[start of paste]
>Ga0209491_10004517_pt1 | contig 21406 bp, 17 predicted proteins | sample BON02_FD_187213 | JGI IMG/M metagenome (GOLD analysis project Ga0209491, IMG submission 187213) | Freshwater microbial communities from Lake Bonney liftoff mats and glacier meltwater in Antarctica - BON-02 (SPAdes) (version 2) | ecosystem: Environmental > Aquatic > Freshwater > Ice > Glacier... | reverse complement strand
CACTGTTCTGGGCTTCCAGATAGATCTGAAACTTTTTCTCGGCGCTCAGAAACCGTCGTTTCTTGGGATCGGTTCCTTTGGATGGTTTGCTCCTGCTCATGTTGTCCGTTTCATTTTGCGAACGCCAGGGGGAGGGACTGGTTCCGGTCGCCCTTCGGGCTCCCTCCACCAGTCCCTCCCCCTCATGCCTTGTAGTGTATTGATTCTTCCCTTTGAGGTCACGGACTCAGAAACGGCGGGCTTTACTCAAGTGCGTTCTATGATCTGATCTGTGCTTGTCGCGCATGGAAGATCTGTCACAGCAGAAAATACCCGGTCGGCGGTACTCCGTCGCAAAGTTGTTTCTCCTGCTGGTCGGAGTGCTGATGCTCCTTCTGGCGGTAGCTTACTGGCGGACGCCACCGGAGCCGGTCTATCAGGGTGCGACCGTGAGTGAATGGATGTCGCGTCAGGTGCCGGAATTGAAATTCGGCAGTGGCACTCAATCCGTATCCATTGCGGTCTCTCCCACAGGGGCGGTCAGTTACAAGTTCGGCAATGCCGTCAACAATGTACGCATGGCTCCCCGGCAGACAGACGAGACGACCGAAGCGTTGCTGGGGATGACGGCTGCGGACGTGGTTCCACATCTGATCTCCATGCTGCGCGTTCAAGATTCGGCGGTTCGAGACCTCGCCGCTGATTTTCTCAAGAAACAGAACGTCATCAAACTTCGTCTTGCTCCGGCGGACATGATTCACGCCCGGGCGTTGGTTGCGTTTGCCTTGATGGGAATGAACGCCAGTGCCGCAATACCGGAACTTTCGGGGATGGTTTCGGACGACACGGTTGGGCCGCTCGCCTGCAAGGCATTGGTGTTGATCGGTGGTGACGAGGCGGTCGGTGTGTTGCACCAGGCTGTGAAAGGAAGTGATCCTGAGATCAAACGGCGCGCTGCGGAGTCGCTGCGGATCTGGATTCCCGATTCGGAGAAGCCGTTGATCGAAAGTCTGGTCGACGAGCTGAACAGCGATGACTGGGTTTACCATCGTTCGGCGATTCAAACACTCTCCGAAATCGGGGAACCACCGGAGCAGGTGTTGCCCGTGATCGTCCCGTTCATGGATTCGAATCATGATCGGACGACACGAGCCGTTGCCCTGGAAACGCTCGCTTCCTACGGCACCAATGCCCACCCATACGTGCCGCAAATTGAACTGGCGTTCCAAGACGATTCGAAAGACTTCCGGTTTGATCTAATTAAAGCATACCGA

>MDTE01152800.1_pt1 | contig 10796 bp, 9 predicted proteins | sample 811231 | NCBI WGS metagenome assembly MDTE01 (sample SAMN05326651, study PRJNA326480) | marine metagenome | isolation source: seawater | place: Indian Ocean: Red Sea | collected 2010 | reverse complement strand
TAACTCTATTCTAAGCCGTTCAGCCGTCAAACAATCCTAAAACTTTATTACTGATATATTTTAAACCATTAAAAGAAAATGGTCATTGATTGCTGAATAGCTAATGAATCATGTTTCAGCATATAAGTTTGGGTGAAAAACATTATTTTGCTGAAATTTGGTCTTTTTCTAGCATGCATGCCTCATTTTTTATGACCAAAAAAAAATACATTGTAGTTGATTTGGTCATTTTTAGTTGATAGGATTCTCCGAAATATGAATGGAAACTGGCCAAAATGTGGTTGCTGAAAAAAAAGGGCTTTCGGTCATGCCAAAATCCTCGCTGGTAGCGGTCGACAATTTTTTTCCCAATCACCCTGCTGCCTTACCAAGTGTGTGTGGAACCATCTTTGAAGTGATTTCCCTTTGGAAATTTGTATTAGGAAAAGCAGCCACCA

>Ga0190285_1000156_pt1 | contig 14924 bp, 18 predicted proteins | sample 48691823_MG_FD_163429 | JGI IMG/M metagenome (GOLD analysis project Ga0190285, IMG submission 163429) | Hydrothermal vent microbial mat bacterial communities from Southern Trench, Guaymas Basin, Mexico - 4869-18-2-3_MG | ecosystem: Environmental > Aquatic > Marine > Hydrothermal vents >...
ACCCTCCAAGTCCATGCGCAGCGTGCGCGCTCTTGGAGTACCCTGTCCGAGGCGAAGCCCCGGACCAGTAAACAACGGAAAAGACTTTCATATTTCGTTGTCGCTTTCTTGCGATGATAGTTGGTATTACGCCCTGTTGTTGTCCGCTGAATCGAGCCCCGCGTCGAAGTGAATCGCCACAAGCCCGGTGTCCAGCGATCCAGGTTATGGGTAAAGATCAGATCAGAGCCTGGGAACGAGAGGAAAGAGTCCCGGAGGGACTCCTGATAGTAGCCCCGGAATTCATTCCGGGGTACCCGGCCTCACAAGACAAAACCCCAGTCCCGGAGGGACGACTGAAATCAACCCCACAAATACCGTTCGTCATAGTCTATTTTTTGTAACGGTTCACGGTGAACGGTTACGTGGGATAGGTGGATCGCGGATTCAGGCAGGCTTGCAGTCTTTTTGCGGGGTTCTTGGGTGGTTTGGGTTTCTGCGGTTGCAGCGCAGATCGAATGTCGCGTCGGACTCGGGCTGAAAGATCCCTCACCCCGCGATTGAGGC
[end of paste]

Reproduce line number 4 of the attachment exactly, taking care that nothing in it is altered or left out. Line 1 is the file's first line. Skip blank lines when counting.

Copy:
TAACTCTATTCTAAGCCGTTCAGCCGTCAAACAATCCTAAAACTTTATTACTGATATATTTTAAACCATTAAAAGAAAATGGTCATTGATTGCTGAATAGCTAATGAATCATGTTTCAGCATATAAGTTTGGGTGAAAAACATTATTTTGCTGAAATTTGGTCTTTTTCTAGCATGCATGCCTCATTTTTTATGACCAAAAAAAAATACATTGTAGTTGATTTGGTCATTTTTAGTTGATAGGATTCTCCGAAATATGAATGGAAACTGGCCAAAATGTGGTTGCTGAAAAAAAAGGGCTTTCGGTCATGCCAAAATCCTCGCTGGTAGCGGTCGACAATTTTTTTCCCAATCACCCTGCTGCCTTACCAAGTGTGTGTGGAACCATCTTTGAAGTGATTTCCCTTTGGAAATTTGTATTAGGAAAAGCAGCCACCA